Tag Archives: uniqprobes

Monitoring SARS-CoV-2 Surrogate TGEV Individual Virions Structure Survival under Harsh Physicochemical Environments

Successful airborne transmission of coronaviruses through fluid microdroplets requires a virion structure that must withstand harsh natural conditions. *

Because of the strict biosafety requirements for the study of human respiratory viruses, it is important to develop surrogate models to facilitate their investigation. *

In the article “Monitoring SARS-CoV-2 Surrogate TGEV Individual Virions Structure Survival under Harsh Physicochemical Environments” Miguel Cantero, Diego Carlero, Francisco Javier Chichón, Jaime Martín-Benito and Pedro José De Pablo explore the mechanical properties and nanostructure of transmissible gastroenteritis virus (TGEV) virions in liquid milieu and their response to different chemical agents commonly used as biocides in their quest for a SARS-CoV2 surrogate for dynamic nanoscale structure studies that can alleviate the use of BSL3 labs that are highly demanded for biomedical and biotechnological research. *

In past few years, atomic force microscopy (AFM) has been used to thoroughly characterize the physical properties, structure and stability of many viruses. *

It is possible to scan individual viruses, obtaining their topography and a variety of physical properties such as mechanics or electrostatics in controlled liquid milieu. Atomic Force Microscopy has provided biophysical information on all kinds of viruses, including bacteriophages and eukaryotic viruses. *

For the research described in their article the authors used AFM to explore in real time the stability of individual TGEV particles as a surrogate model for SARS-CoV-2 in order to elucidate its structural stability under a range of physicochemical assaults, including mechanical stress, desiccation-rehydration cycles and treatment with chemical agents commonly used as biocides, such as detergents and ethanol. *

They also aimed to show that some structural research can be performed with non-hazardous CoV strains. *

All the described AFM experiments were carried out with NANOSENSORS™ uniqprobe qp-BioAC AFM probes. *

The data collected by Miguel Cantero  et al. for the article provide two-fold results on virus stability:

First, while particles with larger size and lower packing fraction kept their morphology intact after successive mechanical aggressions, smaller viruses with higher packing fraction showed conspicuous evidence of structural damage and content release.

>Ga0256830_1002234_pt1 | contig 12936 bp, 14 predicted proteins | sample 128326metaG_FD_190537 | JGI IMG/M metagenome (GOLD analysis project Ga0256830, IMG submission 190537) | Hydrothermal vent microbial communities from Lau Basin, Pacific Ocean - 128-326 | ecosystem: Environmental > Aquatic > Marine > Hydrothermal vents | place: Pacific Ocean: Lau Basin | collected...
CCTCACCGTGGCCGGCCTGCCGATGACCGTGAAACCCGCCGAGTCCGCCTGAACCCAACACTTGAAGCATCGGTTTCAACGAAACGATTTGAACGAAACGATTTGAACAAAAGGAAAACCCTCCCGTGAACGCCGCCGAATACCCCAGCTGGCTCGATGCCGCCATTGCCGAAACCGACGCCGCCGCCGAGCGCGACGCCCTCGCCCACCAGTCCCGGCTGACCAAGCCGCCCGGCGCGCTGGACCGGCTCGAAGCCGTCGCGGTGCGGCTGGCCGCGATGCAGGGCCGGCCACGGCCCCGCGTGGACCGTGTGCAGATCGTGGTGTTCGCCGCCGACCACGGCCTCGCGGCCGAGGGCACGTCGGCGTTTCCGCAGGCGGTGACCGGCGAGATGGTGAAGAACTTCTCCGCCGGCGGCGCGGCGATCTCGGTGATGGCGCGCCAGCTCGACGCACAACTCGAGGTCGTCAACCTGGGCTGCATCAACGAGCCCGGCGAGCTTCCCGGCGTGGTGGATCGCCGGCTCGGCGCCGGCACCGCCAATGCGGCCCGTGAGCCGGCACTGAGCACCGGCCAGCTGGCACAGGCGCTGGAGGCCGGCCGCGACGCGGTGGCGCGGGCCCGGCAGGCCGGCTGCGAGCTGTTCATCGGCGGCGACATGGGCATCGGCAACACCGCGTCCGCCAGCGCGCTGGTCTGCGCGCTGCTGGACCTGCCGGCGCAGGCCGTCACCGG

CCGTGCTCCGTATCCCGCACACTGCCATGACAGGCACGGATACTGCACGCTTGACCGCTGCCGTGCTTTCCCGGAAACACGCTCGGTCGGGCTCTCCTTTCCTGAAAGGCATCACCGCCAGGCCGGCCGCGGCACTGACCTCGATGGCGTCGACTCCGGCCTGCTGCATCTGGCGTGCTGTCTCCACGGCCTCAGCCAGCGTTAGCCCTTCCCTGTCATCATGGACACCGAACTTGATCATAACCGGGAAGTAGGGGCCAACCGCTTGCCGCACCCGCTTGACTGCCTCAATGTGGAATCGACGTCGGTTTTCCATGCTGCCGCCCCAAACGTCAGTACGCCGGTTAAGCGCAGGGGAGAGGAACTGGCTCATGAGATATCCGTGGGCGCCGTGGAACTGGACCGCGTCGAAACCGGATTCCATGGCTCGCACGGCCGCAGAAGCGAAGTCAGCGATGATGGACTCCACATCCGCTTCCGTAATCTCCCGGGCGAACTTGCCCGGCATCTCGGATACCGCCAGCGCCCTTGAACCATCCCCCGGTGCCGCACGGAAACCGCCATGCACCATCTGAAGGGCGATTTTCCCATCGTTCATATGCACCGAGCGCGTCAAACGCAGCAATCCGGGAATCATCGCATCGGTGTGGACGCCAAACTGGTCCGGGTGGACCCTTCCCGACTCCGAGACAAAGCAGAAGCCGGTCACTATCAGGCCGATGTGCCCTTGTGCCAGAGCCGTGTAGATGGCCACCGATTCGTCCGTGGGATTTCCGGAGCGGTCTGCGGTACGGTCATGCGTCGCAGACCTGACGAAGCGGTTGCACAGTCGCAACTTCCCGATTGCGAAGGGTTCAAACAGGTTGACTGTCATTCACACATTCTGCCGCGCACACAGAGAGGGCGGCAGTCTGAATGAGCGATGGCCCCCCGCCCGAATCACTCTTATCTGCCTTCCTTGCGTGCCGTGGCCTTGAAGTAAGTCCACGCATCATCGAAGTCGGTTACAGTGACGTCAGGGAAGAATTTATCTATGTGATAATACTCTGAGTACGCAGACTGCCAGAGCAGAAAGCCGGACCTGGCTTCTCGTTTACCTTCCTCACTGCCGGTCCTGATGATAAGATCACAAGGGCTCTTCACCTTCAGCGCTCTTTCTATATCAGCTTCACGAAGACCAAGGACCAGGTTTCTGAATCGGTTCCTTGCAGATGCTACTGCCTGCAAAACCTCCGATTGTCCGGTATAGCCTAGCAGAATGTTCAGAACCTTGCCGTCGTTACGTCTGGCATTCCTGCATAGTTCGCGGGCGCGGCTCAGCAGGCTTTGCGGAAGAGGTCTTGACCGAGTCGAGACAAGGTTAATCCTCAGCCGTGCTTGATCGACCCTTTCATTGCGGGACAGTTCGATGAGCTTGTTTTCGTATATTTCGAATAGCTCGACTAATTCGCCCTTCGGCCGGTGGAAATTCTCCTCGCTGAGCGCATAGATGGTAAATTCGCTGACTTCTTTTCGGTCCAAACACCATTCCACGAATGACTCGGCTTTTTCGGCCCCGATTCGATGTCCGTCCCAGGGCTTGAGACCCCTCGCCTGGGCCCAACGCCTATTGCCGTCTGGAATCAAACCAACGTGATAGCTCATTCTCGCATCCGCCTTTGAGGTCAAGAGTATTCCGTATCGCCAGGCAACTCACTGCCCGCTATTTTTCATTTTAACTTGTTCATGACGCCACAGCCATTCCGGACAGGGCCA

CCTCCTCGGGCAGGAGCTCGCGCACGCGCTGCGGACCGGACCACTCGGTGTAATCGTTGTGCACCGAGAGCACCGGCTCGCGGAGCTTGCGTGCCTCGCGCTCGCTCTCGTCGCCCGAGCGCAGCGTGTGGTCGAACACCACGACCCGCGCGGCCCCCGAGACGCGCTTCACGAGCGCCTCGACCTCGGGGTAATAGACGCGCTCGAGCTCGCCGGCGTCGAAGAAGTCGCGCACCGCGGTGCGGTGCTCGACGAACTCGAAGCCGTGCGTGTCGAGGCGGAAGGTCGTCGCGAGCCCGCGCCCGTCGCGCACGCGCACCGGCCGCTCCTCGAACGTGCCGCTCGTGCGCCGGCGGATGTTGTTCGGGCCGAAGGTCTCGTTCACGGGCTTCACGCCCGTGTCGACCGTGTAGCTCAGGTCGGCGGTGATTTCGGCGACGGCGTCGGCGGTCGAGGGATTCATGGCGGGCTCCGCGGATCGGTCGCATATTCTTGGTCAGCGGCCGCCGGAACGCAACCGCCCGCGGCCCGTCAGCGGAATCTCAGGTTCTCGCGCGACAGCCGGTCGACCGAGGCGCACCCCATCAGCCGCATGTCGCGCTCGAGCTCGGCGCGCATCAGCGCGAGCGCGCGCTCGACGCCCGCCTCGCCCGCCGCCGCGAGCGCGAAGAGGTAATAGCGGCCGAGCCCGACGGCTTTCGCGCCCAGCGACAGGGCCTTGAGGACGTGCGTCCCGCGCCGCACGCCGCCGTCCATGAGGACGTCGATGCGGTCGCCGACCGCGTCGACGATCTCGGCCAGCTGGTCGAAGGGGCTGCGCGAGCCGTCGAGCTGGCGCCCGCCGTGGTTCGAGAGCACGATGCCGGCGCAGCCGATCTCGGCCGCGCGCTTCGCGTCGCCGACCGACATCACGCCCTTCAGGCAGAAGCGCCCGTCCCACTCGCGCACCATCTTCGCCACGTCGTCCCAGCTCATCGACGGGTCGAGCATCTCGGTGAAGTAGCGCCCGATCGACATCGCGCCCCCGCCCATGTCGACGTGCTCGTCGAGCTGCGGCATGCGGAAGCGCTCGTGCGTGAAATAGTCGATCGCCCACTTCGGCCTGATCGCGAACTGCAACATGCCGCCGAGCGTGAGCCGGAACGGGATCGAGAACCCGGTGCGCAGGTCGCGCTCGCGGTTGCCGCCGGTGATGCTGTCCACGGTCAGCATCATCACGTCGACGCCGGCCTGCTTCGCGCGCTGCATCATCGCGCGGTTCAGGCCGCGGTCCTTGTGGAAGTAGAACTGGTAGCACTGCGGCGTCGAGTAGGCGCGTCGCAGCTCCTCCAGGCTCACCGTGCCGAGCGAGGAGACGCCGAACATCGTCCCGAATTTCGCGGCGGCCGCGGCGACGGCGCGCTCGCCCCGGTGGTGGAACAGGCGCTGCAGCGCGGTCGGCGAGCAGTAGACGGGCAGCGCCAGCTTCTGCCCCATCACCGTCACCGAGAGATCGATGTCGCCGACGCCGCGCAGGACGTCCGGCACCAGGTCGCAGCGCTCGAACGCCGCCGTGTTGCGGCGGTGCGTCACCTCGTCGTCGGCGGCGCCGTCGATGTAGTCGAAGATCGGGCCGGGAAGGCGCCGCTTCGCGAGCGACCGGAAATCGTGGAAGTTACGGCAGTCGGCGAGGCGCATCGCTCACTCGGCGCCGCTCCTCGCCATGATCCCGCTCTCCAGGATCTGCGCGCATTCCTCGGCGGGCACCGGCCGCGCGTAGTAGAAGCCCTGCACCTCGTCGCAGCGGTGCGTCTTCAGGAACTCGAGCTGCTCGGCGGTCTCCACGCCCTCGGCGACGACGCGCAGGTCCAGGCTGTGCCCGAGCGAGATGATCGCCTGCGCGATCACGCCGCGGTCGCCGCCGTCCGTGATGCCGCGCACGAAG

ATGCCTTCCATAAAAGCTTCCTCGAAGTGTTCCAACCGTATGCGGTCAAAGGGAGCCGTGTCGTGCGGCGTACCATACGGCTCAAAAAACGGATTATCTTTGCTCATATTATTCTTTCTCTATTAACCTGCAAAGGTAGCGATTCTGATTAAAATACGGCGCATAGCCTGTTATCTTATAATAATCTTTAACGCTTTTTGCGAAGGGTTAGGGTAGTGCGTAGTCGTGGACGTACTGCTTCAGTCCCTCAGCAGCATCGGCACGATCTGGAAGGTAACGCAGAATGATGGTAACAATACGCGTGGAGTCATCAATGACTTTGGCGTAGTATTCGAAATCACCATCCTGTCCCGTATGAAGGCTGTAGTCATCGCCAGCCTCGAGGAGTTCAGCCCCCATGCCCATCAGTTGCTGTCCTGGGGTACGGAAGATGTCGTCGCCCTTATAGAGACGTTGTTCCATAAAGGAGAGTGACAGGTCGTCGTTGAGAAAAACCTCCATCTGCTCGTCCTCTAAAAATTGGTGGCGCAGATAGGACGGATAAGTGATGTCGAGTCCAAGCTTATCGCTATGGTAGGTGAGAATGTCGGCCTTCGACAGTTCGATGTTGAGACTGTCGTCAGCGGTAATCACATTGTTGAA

Second, monitoring the structure of single TGEV particles in the presence of detergent and alcohol in real time revealed the stages of gradual degradation of the virus structure in situ. *

These data suggest that detergent is three orders of magnitude more efficient than alcohol in destabilizing TGEV virus particles, paving the way for optimizing hygienic protocols for viruses with similar structure, such as SARS-CoV-2. *

Figure 3 from “Monitoring SARS-CoV-2 Surrogate TGEV Individual Virions Structure Survival under Harsh Physicochemical Environments” by Miguel Cantero et al.: Treatment of TGEV with IGEPAL 0.2% (A). Topographical images before (left) and after (right) IGEPAL treatment (B). Profiles traced over the particles before (black) and after (blue) the treatment. The time interval between images was ~30 s (C). Height distribution of TGEV particles before (black) and after (blue) treatment (n = 103). Counts taken from the distribution curve were normalized for comparison. The peak shifts from the value of the intact particle height to the height of the cores. NANOSENSORS uniqprobe qp-BioAC AFM probes were used for the atomic force microscopy measurements.
Figure 3 from “Monitoring SARS-CoV-2 Surrogate TGEV Individual Virions Structure Survival under Harsh Physicochemical Environments” by Miguel Cantero et al.:
Treatment of TGEV with IGEPAL 0.2% (A). Topographical images before (left) and after (right) IGEPAL treatment (B). Profiles traced over the particles before (black) and after (blue) the treatment. The time interval between images was ~30 s (C). Height distribution of TGEV particles before (black) and after (blue) treatment (n = 103). Counts taken from the distribution curve were normalized for comparison. The peak shifts from the value of the intact particle height to the height of the cores.

*Miguel Cantero, Diego Carlero, Francisco Javier Chichón, Jaime Martín-Benito and Pedro José De Pablo
Monitoring SARS-CoV-2 Surrogate TGEV Individual Virions Structure Survival under Harsh Physicochemical Environments
Cells 2022, 11(11), 1759
DOI: https://doi.org/10.3390/cells11111759

Open Access: The article “Monitoring SARS-CoV-2 Surrogate TGEV Individual Virions Structure Survival under Harsh Physicochemical Environments” by Miguel Cantero, Diego Carlero, Francisco Javier Chichón, Jaime Martín-Benito and Pedro José De Pablo is licensed under a Creative Commons Attribution 4.0 International License, which permits use, sharing, adaptation, distribution and reproduction in any medium or format, as long as you give appropriate credit to the original author(s) and the source, provide a link to the Creative Commons license, and indicate if changes were made. The images or other third party material in this article are included in the article’s Creative Commons licence, unless indicated otherwise in a credit line to the material. If material is not included in the article’s Creative Commons licence and your intended use is not permitted by statutory regulation or exceeds the permitted use, you will need to obtain permission directly from the copyright holder. To view a copy of this licence, visit http://creativecommons.org/licenses/by/4.0/.

Cerosomes as skin repairing agent: Mode of action studies with a model stratum corneum layer at liquid/air and liquid/solid interfaces